Unemployment in Colombia: An Approach
One of the most pressing issues currently in Colombia is the high unemployment rate. Although, actually, this is not just a problem for the country, because one of the fundamental macroeconomic objectives of any nation is to contain unemployment. While it is true that the level of unemployment must conform to the size and the composition of the economy analyzed, the unemployment rate should not exceed certain levels, because this could undermine political stability. In fact, the costs of high unemployment in a country have to do, among others, with the following: 1) decreasing of aggregate demand, because to the extent that the income of the population declines, purchasing power of people decreases, 2) increasing in poverty levels, because a part of the economically active population does not receive income. In addition, depending on the level of unemployment and of its duration, unemployment can become not only a social problem but also of public health.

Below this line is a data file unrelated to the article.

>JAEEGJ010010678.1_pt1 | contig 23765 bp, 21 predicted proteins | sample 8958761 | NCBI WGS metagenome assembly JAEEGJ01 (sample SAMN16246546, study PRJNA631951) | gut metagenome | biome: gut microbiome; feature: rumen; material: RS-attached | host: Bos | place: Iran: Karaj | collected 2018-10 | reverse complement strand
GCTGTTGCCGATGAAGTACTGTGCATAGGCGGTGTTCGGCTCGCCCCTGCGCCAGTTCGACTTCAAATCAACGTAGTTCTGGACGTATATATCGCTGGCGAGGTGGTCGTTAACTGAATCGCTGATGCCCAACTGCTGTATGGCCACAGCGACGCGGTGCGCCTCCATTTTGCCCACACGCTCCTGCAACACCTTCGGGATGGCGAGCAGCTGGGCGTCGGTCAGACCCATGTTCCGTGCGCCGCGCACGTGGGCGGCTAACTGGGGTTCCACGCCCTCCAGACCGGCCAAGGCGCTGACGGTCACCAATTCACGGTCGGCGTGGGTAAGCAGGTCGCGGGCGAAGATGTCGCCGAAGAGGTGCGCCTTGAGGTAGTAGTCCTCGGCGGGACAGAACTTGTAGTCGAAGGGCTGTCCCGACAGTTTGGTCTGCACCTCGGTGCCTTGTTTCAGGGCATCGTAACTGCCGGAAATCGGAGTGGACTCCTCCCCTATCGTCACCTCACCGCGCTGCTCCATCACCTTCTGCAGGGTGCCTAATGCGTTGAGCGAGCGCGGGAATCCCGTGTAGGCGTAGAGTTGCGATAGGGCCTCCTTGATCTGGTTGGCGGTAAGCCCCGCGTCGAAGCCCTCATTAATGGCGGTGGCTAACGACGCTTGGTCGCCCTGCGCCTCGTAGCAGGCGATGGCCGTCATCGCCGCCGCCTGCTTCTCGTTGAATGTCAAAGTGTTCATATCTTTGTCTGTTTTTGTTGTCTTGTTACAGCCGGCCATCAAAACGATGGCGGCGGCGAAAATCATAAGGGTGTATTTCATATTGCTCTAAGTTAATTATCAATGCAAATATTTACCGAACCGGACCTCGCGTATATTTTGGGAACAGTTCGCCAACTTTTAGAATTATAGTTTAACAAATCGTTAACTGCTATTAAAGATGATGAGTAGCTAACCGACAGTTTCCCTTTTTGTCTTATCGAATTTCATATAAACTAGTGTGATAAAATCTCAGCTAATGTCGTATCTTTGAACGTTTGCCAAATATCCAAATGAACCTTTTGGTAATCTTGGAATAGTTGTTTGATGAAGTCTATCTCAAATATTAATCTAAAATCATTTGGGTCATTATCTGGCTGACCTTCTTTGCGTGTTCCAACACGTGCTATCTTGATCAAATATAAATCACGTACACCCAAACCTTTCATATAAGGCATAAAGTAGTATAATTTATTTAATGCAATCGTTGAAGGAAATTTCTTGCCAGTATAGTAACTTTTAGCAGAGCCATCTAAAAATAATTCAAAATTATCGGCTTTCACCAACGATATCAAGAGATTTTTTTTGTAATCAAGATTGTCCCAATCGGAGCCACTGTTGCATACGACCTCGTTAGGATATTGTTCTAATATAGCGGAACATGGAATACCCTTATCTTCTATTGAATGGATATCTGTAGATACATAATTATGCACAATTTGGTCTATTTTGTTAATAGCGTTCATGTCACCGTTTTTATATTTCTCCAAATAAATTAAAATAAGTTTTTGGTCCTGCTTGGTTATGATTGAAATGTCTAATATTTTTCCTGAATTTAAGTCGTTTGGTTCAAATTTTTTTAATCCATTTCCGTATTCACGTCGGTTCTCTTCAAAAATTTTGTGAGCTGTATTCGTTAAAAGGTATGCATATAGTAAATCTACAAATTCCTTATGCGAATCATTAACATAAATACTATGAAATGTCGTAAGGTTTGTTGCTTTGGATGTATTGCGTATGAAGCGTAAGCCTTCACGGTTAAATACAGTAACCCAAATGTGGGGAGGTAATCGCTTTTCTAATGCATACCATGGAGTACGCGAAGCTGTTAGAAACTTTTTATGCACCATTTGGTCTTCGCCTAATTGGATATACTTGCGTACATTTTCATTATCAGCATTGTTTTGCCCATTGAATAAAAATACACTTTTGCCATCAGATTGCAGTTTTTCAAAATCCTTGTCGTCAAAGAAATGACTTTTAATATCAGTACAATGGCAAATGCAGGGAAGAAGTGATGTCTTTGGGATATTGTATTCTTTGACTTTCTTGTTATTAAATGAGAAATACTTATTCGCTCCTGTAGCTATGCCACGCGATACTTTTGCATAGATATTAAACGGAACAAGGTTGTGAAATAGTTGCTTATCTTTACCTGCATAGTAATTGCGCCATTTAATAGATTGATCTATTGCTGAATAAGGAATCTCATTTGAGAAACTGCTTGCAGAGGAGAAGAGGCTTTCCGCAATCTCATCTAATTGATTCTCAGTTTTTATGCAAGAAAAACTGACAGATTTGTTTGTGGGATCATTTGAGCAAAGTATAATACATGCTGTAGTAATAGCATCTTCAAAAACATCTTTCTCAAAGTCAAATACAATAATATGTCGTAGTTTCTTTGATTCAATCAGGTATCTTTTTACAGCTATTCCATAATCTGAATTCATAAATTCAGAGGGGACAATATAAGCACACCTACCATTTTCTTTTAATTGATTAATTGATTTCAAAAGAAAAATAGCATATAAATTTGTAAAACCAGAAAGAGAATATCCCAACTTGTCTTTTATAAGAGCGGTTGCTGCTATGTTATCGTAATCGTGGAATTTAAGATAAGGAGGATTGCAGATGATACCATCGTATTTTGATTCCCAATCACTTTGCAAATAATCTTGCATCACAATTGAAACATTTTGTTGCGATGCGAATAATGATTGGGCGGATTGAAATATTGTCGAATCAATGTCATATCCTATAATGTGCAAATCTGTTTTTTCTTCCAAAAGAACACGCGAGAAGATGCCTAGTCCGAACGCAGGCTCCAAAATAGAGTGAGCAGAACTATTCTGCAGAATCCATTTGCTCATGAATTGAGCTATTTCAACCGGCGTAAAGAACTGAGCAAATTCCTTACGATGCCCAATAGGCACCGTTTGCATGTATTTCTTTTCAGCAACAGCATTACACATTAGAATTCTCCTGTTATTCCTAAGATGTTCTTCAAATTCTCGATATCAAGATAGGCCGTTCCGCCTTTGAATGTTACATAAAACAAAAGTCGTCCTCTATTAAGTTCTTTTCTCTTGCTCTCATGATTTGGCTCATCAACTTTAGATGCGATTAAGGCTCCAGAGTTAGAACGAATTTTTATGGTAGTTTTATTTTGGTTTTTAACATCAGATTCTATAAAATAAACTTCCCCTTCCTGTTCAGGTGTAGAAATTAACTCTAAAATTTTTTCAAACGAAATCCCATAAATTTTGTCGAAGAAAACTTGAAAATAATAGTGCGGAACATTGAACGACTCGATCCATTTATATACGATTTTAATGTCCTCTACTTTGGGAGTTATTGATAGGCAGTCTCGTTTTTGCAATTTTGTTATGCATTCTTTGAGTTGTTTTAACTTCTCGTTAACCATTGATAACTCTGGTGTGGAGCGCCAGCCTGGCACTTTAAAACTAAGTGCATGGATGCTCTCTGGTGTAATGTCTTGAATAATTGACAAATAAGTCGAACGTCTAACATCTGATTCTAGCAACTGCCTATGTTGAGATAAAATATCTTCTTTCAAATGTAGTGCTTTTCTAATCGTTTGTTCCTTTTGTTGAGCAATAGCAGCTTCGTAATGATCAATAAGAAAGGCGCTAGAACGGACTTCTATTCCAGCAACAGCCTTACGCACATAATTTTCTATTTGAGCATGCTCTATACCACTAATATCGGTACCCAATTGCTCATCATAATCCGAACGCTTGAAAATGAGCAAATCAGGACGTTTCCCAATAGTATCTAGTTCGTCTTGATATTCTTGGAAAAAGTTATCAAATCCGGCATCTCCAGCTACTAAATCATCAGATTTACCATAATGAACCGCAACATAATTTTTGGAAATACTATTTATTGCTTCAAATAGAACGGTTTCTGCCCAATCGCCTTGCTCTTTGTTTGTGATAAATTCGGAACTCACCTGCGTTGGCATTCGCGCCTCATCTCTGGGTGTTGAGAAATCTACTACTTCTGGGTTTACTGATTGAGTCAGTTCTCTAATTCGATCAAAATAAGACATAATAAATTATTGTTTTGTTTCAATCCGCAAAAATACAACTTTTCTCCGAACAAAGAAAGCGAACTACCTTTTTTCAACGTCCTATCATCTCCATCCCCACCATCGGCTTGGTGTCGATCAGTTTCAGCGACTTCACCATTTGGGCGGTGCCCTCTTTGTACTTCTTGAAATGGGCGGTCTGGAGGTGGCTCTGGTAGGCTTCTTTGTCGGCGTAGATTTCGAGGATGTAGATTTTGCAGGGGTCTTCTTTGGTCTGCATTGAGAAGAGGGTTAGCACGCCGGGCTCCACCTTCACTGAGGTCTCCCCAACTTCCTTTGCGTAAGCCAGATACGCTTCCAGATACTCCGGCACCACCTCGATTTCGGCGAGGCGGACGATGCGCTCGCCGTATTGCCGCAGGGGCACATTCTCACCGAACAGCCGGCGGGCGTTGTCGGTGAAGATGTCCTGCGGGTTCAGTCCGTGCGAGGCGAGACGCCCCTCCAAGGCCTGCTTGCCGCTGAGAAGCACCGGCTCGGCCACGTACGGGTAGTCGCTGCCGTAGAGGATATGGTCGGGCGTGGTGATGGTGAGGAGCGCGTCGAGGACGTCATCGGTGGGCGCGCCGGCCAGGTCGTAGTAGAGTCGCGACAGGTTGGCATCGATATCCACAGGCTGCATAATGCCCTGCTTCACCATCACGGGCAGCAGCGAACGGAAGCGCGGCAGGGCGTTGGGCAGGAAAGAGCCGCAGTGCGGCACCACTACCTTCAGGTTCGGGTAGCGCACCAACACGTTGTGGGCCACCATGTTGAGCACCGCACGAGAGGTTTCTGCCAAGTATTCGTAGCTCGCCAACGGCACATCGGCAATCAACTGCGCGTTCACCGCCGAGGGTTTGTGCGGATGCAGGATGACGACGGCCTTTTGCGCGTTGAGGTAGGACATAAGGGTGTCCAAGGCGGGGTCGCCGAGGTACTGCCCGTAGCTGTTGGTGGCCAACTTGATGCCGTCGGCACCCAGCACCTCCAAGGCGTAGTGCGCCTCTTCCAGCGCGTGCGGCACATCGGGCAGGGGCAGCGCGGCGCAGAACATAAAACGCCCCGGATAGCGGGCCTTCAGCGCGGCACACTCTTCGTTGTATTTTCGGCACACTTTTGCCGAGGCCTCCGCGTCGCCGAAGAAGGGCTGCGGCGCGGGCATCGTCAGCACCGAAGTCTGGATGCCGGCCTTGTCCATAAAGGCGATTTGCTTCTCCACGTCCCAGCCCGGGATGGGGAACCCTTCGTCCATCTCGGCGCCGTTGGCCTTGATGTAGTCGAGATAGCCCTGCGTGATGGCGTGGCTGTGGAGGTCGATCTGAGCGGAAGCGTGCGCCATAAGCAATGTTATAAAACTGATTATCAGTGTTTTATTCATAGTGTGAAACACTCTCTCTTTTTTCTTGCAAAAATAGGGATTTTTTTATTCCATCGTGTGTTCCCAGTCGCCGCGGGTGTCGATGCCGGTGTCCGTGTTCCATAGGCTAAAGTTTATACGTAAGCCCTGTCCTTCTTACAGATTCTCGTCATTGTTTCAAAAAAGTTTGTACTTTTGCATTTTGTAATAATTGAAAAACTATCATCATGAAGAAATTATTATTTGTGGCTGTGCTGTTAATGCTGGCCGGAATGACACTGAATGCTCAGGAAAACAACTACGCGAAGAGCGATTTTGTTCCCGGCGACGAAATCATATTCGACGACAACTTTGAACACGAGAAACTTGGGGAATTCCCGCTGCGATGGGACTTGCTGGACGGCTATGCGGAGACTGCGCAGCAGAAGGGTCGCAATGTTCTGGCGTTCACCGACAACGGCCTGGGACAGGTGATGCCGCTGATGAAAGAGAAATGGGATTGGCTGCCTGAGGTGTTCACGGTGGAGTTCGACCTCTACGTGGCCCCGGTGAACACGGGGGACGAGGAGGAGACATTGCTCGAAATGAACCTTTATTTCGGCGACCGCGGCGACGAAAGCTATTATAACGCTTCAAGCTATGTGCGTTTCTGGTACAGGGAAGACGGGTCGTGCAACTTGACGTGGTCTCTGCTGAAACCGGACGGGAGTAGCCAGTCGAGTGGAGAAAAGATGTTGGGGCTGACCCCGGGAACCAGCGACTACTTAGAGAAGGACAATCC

The desirable thing would be to have "full employment", but this is an economic concept not physical, so it is impossible that the entire workforce is fully occupied. Therefore, it refers to unemployment of full employment or structural, to differentiate it from cyclical unemployment.
Unemployment in Colombia has been rising since 2015. In October of 2019, unemployment rate was 9.8 %, while for the same month of 2018 it was 9.1 %. According to the DANE, the national unemployment rate for the period August-October 2019 was 10.3 %, while in the same period of 2018 it was 9.2 %, i.e. an increase of 1.1 percentage points was recorded. On the other hand, the economy growth rate for the third quarter of the year was 3.3 %, while during the same period of 2018 it was 2.6 %.